The Commission had assessed the situation and left in the afternoon. Our team too was about to follow their vehicles for avoiding unnecessary harassment from the army on the way. Then, most of the families wanted to leave the villages, they wanted to go out to Jiri town in our bus. Scanty passenger buses, one or two times were plying in and around the villages. Yet they could not travel by those buses because military men would pull down, torture, harass even kill them on the allegations of nexus with the armed opposition groups.

Finally, negotiated four five villagers to be in our bus. Our team hurried to the bus as we would follow the commission close and go away from the Tornado’s tense before getting dark. Things began going wrong, the bus got stuck in the soft soil of the road aside. Three-four hours had consumed trying to push the bus out of the sticky mud. It’s getting dark, no way to go out that day.

Soon the darkness of the evening began covering the place black, no electricity and no moon in the sky only glow worm and blinking stars. Locals suggested that that darkness was ideal to avoid the attention and action from the army. At around 8 pm, a quick big supper for about 25 people was done in a house. During the food, more stories, fearer words of torture, harassment and need of getting away from militarized zone were surfaced.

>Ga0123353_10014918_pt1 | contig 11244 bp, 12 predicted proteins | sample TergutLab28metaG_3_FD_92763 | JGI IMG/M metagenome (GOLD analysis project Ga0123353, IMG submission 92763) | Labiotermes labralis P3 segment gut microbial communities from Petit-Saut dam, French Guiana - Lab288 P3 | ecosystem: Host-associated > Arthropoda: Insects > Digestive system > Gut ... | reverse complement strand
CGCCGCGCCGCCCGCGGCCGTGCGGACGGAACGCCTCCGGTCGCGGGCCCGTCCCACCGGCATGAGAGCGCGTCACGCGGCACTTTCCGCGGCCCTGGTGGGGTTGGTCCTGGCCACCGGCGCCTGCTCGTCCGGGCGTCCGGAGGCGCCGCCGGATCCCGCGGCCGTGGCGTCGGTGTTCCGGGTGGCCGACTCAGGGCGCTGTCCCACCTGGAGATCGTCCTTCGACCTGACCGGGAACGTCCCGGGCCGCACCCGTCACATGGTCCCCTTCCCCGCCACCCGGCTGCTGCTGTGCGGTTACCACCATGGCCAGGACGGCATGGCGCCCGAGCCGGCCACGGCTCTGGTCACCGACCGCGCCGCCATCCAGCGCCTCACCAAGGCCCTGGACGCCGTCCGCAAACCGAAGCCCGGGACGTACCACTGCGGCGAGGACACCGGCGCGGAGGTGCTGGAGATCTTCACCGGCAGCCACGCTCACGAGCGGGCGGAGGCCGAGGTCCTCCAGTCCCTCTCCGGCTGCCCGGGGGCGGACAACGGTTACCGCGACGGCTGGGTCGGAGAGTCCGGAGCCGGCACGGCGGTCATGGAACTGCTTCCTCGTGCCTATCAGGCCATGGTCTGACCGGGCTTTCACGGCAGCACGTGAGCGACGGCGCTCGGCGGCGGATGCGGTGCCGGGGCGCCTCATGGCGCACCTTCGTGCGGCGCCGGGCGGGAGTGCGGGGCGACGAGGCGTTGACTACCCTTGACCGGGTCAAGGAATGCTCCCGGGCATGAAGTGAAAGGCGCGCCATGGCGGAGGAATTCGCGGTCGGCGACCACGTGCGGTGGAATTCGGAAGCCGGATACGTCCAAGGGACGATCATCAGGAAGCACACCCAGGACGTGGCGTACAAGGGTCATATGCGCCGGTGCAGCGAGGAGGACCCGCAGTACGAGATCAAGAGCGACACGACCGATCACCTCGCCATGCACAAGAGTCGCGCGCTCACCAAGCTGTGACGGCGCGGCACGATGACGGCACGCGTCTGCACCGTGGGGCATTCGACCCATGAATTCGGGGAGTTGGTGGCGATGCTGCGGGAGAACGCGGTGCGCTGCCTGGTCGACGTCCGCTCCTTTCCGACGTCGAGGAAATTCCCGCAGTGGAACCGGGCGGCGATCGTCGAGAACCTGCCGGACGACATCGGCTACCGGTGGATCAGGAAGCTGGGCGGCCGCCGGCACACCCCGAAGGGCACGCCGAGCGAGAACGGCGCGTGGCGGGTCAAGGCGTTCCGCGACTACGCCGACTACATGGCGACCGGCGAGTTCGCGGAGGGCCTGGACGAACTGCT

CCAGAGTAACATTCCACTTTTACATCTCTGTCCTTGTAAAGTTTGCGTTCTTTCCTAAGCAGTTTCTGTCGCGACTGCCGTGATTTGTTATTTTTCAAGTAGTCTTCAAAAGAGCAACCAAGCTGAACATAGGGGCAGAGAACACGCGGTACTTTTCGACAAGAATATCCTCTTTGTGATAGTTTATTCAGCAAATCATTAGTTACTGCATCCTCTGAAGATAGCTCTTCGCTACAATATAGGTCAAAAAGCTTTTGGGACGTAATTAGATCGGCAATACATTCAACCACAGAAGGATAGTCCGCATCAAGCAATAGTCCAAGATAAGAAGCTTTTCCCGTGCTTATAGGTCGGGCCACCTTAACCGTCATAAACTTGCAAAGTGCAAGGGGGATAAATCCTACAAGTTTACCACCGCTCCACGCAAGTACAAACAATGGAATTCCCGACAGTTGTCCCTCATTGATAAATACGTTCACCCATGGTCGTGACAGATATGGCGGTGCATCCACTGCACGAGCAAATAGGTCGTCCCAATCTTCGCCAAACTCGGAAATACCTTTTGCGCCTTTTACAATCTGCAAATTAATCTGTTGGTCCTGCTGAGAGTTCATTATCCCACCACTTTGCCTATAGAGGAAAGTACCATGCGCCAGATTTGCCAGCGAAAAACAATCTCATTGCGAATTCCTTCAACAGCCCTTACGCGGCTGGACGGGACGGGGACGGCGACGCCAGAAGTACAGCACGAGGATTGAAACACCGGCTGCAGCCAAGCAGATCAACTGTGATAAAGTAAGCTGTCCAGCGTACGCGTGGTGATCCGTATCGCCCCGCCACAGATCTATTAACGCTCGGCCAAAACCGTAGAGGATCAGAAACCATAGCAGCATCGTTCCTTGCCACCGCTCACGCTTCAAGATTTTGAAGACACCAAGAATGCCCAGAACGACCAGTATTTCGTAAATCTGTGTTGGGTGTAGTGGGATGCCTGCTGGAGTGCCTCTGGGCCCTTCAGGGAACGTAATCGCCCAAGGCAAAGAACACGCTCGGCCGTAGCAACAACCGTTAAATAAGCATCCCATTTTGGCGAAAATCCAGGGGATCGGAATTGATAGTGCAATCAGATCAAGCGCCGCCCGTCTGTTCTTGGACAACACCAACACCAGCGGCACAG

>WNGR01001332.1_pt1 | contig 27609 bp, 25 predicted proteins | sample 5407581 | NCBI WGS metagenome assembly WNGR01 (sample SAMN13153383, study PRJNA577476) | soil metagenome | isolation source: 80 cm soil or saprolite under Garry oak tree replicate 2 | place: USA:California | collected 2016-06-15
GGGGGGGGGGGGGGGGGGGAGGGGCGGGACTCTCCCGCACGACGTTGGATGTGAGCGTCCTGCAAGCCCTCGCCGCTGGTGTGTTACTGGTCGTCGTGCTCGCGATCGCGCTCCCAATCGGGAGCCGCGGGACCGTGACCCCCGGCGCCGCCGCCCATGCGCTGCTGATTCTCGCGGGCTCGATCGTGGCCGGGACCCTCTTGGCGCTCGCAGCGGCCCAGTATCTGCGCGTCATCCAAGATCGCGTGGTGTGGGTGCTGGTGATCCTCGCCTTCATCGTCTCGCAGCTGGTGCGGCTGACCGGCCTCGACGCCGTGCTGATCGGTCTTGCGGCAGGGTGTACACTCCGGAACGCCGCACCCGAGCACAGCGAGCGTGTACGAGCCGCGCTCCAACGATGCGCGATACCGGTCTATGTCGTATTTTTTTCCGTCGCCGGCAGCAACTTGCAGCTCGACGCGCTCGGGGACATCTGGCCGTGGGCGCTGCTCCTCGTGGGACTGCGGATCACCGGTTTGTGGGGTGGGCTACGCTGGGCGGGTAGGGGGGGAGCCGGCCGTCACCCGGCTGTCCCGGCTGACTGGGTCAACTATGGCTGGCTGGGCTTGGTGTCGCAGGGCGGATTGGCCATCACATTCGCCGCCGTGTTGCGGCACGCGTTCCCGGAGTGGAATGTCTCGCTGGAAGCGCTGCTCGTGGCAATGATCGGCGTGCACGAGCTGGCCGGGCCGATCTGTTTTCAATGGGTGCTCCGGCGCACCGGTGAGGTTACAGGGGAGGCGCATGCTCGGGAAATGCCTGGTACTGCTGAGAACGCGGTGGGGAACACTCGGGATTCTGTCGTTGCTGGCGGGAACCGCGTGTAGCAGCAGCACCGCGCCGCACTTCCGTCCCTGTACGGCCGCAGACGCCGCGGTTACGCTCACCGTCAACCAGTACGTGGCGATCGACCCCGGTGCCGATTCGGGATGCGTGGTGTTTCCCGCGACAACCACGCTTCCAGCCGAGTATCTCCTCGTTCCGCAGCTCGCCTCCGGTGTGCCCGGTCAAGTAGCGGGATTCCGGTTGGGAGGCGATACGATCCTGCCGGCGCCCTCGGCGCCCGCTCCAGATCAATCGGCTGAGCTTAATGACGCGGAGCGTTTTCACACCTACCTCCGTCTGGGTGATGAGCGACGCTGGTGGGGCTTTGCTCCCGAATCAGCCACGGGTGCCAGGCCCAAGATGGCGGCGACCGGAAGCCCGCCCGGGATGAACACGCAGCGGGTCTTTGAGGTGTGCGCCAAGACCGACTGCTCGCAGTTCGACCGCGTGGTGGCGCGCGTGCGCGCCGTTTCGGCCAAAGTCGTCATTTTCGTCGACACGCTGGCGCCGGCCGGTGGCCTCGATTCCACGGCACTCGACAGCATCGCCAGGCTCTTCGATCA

For night rest, Meira Paibis went to some houses and we headed to a Bengali teacher’s house. We were sleeping in his side parlor extension. I noticed some melodious insects’ song fondled the quiet night but dogs’ bark afar agitated the black night. Though we had been exhausted, could not sleep well fearing army might come to harm us suspecting their enemy.

Got up early in the morning, felt a bit relief that night was safe. While we were moving down from our night shelter, a woman showed us army personnel movement in around the village. From that small hill side we saw some blurred personnel down there in that hazy morning of early November. The woman told us that they had been there all night long in search of some young boys. The army accompanied Zoros to identify the suspects and their houses. According to her, some boys were hiding in the jungles fearing the army action. These boys sometimes were used by the underground in trivial work and made mingle with them.